The Church in Rome Before Paul

The audio for this evening’s sermon is available here, as is a PDF handout.  Remember that you can leave comments and questions at the bottom of the page, or by clicking on the comments link just above this paragraph.

Chronologically, Romans provides the earliest glimpse at the character of the churches in the city of Rome.   Christianity came to Rome through these synagogues, likely from Jews who heard the gospel while in Jerusalem as early as Pentecost.  Paul wrote Romans in the second half of the 50’s to already existing congregations which have separated from the synagogues or were formed outside of the synagogues of Rome.

Evidence for the church developing out of the synagogue is found in Romans 16.  Aquila and Priscilla are Jewish, as well as Andronicus, Junian and Herodion who are identified as Jewish (7, 11), the names Mary and Aristobolus may also indicate a Jewish origin.  According to Acts 18:2 and Seutonius, Claudius 25.4, Jews were expelled from Rome in A.D. 49 (although Dio Cassius dates the edict of Claudius to A.D. 41, Acts and Seutonius both agree with the early date).  Just who was expelled is debated, it is hardly possible to have the whole population expelled given a Jewish population of 30,000 at the time.  It is possible just the ringleaders were expelled, people such as Aquila and Priscilla.  Perhaps only a single synagogue engaged in the rioting over Chrestus and was completely expelled.  The bottom line is that by 49 there were lively debates among Jews over who Jesus was and these debates were violent enough to attract the attention of the authorities.

Romans indicates that some Jews returned by the mid-50’s, specifically Aquila and Priscilla.  By the time Paul writes Romans, there are Jewish Christian congregations, perhaps mixed Jew and Gentile congregations, and maybe a purely Gentile Christian congregation.

How many congregations of Christians existed in the mid-50’s can be determined from Romans 16, Peter Lampe argues for at least five different Christian “islands,” but probably as many as eight, based on the following data:

  • The phrase “those with them” plus proper names is used five times in Romans 16 (5, 10, 11, 14, 15). This may indicate Paul knows of five separate house churches in Rome.
  • There are other Christian names listed who probably did not belong to the same congregation (or they would be listed with the others), so at least two more could be implied.
  • Paul lived in Rome in a rented house, likely constituting an eighth congregation.

There is no central meeting place for these congregations.  Paul hosts at least one in his house, perhaps others met with him at other times for instruction and debate.  It is not too much of a stretch to imagine Paul engaged in the sort of ministry he had in Ephesus, teaching and debating the scriptures in an informal “school” at times when people could visit – afternoons and evenings.  In addition, there is nothing which requires a “church” to meet only on Saturday or Sunday, in ten different locations at general the same time.  It is possible that ten congregations meet at various times and in various places during the week, and even some individuals attending multiple churches.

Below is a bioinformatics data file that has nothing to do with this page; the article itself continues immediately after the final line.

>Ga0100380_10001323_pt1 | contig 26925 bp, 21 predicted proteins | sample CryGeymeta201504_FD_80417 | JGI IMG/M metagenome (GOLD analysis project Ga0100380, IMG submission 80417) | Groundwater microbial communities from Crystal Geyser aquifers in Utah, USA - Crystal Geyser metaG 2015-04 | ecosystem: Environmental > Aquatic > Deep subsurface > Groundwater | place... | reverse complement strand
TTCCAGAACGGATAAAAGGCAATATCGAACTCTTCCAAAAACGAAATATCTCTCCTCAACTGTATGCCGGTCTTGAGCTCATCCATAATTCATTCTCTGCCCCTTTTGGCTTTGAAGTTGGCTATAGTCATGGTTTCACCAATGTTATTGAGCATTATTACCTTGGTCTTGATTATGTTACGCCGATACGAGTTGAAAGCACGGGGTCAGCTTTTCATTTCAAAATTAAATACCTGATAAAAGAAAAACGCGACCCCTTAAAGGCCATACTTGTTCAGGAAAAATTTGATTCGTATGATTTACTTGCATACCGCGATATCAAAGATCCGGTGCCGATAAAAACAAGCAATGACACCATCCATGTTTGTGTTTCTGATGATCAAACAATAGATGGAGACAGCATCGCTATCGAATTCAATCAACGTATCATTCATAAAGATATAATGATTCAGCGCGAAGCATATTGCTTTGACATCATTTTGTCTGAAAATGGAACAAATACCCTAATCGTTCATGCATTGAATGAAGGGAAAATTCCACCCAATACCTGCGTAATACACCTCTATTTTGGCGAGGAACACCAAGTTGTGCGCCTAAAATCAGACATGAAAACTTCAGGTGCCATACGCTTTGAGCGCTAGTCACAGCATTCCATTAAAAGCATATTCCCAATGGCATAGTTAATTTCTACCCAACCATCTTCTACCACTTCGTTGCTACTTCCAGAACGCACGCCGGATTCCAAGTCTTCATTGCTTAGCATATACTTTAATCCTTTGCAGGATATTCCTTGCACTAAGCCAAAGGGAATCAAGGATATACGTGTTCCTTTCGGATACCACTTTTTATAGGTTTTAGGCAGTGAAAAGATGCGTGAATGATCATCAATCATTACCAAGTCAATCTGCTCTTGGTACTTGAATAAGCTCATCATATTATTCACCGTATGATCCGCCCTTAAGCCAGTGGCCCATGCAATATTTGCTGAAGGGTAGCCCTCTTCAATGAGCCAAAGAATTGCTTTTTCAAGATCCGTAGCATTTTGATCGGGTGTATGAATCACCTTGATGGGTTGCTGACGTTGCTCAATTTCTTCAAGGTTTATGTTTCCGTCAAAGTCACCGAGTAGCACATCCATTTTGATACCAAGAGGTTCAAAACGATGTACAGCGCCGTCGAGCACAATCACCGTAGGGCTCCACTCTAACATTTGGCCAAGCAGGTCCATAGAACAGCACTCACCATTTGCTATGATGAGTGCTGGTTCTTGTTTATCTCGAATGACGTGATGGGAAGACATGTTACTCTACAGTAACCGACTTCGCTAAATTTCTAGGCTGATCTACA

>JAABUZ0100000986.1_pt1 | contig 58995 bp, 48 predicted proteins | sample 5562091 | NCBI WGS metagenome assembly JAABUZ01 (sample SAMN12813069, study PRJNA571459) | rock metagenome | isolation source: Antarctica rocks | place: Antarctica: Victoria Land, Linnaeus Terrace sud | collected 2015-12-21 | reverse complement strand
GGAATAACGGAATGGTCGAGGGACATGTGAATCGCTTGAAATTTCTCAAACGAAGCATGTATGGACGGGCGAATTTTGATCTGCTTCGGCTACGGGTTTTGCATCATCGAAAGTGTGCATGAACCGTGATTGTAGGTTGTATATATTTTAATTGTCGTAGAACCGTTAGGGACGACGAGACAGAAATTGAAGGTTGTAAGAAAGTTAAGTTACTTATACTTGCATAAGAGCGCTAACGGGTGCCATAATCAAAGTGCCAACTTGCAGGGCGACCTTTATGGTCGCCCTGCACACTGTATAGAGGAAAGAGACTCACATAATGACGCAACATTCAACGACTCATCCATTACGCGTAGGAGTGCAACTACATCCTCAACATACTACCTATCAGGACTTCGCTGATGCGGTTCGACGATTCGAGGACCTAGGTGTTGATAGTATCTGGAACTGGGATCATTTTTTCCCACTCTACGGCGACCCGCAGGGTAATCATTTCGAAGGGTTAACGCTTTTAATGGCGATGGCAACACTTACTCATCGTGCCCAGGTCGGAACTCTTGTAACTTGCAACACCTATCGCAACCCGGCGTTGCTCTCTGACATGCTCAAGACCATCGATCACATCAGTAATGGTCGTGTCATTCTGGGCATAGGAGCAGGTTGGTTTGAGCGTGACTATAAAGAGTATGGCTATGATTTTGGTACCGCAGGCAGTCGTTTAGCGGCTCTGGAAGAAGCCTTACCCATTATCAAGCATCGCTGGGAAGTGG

The congregation size of a house church would vary depending on the home in which the church met.  I would suggest that the churches initially met on the analogy of a Synagogue, where ten men coming together to study the scripture constituted a synagogue.  If this is the case, by the time Paul arrives in Rome in the early 60’s, there were no more than a few hundred Christian in a city of millions.

5 thoughts on “The Church in Rome Before Paul

  1. Fantastic post. Thanks for blogging.

    One question – where are you getting the figure of 30,000 Jews in Rome?

  2. Ben Witherington, in his Acts commmentary (795) estimates 40-50 thousand, citing Philo, Legatio ad Gaium 155-157. But Penna estiames only twenty thousand, in his article “Le Juifs à Rome au Temps de l-Apôtre Paul,” 328.

  3. Thanks for that. I don’t see a number in the Philo section, but Josephus tells us the Roman Jews could only muster 8,000 to petition Caesar against the Herodians in late 4 BC, and senior Jerusalem authorities were present at Rome personally asking for support. (Antiq.17.300)

    Obviously that’s 60 years difference, but we’ve also got two exiles (17 & 49 AD) to rebuild from, population wise. Maybe Philo’s language does not mean literally every soul in Trans-Tibere was a Jew? Just some thoughts.

    Thanks again.

  4. > the Roman Jews could only muster 8,000 to petition
    > Caesar against the Herodians in late 4 BC

    I wondered about that number too, although when I read it the first time I took it to mean that 8000 Jews who were willing to participate in the protest. Perhaps this would speak of a larger total population, since I assume few women (if any) and no children when be included in the embassy. The two deportations as well as freedom to trade in Rome would have supplemented the population greatly, you are correct.

    I think that you are right, Philo does make it sound as though the Jews populate the entire area, which is doubtful.

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